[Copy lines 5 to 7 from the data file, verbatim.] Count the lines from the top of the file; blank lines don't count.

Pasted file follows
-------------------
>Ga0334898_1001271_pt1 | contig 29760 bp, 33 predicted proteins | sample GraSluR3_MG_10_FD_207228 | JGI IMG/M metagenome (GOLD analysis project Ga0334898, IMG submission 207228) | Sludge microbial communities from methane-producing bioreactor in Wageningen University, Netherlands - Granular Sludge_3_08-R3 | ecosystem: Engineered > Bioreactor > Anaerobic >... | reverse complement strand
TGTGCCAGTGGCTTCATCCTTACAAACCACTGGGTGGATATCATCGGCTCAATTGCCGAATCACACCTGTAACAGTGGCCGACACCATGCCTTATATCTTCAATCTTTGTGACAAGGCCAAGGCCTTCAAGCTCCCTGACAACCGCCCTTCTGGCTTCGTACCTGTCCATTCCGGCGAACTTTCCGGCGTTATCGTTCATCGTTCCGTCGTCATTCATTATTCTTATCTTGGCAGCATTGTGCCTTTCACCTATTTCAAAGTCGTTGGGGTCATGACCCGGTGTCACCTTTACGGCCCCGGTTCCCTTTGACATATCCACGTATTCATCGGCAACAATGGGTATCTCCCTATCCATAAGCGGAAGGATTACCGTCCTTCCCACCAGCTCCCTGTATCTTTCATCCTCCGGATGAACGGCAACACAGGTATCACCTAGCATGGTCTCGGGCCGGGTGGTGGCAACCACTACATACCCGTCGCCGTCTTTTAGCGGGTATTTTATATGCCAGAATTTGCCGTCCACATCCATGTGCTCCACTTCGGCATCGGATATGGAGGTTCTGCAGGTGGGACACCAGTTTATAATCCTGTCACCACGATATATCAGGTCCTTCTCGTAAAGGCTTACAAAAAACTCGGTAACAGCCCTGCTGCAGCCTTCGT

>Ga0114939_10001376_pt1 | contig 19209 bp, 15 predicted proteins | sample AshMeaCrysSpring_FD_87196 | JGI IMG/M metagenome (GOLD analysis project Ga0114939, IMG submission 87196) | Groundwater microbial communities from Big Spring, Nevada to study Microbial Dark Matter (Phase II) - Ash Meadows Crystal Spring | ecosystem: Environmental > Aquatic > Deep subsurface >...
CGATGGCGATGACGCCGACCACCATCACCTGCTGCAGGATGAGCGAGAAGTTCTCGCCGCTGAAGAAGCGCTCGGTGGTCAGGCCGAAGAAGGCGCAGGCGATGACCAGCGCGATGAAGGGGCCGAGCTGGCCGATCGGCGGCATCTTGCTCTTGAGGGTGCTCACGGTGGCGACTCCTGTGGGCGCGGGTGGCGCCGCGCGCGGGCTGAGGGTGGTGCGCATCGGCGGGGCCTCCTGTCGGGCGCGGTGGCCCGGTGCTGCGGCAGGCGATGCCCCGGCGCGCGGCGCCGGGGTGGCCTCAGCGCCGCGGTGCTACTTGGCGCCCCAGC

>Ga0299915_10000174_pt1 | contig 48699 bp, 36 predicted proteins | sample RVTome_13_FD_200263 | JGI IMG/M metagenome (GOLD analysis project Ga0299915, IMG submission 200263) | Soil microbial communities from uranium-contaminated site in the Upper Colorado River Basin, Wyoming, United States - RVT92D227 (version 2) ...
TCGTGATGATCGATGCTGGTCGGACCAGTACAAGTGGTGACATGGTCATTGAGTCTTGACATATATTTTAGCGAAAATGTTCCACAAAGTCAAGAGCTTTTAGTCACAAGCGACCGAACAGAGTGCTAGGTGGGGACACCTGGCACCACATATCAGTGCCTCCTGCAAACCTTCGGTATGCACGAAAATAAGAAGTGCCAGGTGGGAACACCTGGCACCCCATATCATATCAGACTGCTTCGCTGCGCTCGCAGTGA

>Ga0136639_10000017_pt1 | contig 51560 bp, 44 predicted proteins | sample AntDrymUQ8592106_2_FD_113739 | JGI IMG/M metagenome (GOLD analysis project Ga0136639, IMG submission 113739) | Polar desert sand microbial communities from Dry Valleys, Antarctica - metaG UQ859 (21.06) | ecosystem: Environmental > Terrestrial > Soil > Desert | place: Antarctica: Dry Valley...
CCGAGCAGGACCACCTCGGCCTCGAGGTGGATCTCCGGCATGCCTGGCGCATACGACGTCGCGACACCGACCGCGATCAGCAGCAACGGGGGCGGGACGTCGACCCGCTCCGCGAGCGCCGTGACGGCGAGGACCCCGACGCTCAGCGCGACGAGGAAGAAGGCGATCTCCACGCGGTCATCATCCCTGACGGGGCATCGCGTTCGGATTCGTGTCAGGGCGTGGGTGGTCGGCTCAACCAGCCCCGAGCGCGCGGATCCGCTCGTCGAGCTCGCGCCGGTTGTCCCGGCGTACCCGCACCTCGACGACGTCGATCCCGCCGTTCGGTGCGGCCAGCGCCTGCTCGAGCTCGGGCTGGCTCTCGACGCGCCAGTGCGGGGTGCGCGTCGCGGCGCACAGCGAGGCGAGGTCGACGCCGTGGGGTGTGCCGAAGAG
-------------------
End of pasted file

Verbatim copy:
>Ga0299915_10000174_pt1 | contig 48699 bp, 36 predicted proteins | sample RVTome_13_FD_200263 | JGI IMG/M metagenome (GOLD analysis project Ga0299915, IMG submission 200263) | Soil microbial communities from uranium-contaminated site in the Upper Colorado River Basin, Wyoming, United States - RVT92D227 (version 2) ...
TCGTGATGATCGATGCTGGTCGGACCAGTACAAGTGGTGACATGGTCATTGAGTCTTGACATATATTTTAGCGAAAATGTTCCACAAAGTCAAGAGCTTTTAGTCACAAGCGACCGAACAGAGTGCTAGGTGGGGACACCTGGCACCACATATCAGTGCCTCCTGCAAACCTTCGGTATGCACGAAAATAAGAAGTGCCAGGTGGGAACACCTGGCACCCCATATCATATCAGACTGCTTCGCTGCGCTCGCAGTGA

>Ga0136639_10000017_pt1 | contig 51560 bp, 44 predicted proteins | sample AntDrymUQ8592106_2_FD_113739 | JGI IMG/M metagenome (GOLD analysis project Ga0136639, IMG submission 113739) | Polar desert sand microbial communities from Dry Valleys, Antarctica - metaG UQ859 (21.06) | ecosystem: Environmental > Terrestrial > Soil > Desert | place: Antarctica: Dry Valley...